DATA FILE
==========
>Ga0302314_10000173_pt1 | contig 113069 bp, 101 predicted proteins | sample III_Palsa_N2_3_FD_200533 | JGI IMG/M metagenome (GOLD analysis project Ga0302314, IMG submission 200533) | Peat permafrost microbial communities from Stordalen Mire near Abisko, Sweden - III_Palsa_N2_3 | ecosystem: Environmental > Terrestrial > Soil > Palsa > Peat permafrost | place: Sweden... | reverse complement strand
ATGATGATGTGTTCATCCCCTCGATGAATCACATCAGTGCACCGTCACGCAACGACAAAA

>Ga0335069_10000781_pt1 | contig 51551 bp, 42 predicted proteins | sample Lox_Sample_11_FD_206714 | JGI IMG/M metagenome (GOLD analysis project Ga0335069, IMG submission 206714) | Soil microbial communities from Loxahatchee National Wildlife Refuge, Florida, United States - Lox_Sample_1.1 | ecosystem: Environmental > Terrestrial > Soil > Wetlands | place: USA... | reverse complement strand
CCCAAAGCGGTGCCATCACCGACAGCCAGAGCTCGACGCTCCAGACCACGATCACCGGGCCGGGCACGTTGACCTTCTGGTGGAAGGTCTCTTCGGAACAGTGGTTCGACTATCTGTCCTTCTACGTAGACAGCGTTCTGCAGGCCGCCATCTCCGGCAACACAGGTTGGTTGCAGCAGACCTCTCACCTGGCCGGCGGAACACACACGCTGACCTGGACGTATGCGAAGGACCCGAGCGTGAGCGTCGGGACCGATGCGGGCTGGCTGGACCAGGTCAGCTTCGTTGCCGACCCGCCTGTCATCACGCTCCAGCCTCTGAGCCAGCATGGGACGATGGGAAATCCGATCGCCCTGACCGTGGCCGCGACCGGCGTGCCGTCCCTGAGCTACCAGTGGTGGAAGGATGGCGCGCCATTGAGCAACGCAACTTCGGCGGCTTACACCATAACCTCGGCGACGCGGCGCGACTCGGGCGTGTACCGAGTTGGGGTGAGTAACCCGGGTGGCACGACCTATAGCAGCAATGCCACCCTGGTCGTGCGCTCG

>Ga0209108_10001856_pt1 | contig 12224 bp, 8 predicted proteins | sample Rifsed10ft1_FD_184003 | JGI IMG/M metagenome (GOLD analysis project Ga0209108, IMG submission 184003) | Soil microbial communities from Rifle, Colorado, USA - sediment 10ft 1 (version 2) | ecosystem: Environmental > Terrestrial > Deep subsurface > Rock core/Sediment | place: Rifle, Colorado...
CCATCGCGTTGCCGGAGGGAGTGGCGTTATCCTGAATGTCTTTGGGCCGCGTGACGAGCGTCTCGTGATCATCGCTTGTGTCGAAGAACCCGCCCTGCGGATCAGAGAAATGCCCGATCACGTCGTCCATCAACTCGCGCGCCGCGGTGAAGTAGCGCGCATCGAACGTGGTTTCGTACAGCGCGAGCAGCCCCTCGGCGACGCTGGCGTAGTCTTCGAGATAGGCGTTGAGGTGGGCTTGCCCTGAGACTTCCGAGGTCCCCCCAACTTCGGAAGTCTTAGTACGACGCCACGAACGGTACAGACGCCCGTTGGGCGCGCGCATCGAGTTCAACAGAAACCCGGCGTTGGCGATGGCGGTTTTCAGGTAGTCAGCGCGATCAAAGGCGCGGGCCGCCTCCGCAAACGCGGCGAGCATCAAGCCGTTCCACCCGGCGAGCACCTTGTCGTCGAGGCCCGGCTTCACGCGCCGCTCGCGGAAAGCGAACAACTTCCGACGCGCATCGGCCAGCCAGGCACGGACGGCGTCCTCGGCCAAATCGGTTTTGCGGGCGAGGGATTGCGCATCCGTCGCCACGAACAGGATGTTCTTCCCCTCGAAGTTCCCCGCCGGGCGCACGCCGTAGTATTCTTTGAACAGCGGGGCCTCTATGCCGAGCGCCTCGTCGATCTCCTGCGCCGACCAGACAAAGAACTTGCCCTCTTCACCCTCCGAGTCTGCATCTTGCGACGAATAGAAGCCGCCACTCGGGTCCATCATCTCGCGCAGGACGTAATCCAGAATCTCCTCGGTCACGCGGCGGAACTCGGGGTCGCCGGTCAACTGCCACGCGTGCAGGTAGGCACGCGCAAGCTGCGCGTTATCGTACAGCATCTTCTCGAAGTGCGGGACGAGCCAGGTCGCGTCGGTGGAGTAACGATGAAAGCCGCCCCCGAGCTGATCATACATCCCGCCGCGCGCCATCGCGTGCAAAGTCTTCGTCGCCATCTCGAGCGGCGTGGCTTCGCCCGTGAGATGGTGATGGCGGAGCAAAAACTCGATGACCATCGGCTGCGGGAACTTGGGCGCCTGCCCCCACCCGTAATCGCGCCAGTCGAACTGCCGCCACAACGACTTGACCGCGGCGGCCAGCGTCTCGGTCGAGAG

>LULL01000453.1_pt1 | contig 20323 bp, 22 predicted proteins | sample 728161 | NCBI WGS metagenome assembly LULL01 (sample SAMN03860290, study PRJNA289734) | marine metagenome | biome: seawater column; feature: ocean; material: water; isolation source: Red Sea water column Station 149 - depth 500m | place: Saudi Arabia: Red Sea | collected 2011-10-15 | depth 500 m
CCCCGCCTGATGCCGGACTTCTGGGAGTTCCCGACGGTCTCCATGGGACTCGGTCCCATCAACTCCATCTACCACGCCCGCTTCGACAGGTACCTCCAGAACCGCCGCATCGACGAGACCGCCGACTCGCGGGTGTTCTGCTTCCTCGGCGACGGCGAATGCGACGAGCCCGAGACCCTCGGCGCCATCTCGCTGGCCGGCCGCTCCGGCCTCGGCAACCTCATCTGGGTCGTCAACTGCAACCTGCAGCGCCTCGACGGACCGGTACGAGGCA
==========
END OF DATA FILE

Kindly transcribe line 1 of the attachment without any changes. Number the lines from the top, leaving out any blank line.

>Ga0302314_10000173_pt1 | contig 113069 bp, 101 predicted proteins | sample III_Palsa_N2_3_FD_200533 | JGI IMG/M metagenome (GOLD analysis project Ga0302314, IMG submission 200533) | Peat permafrost microbial communities from Stordalen Mire near Abisko, Sweden - III_Palsa_N2_3 | ecosystem: Environmental > Terrestrial > Soil > Palsa > Peat permafrost | place: Sweden... | reverse complement strand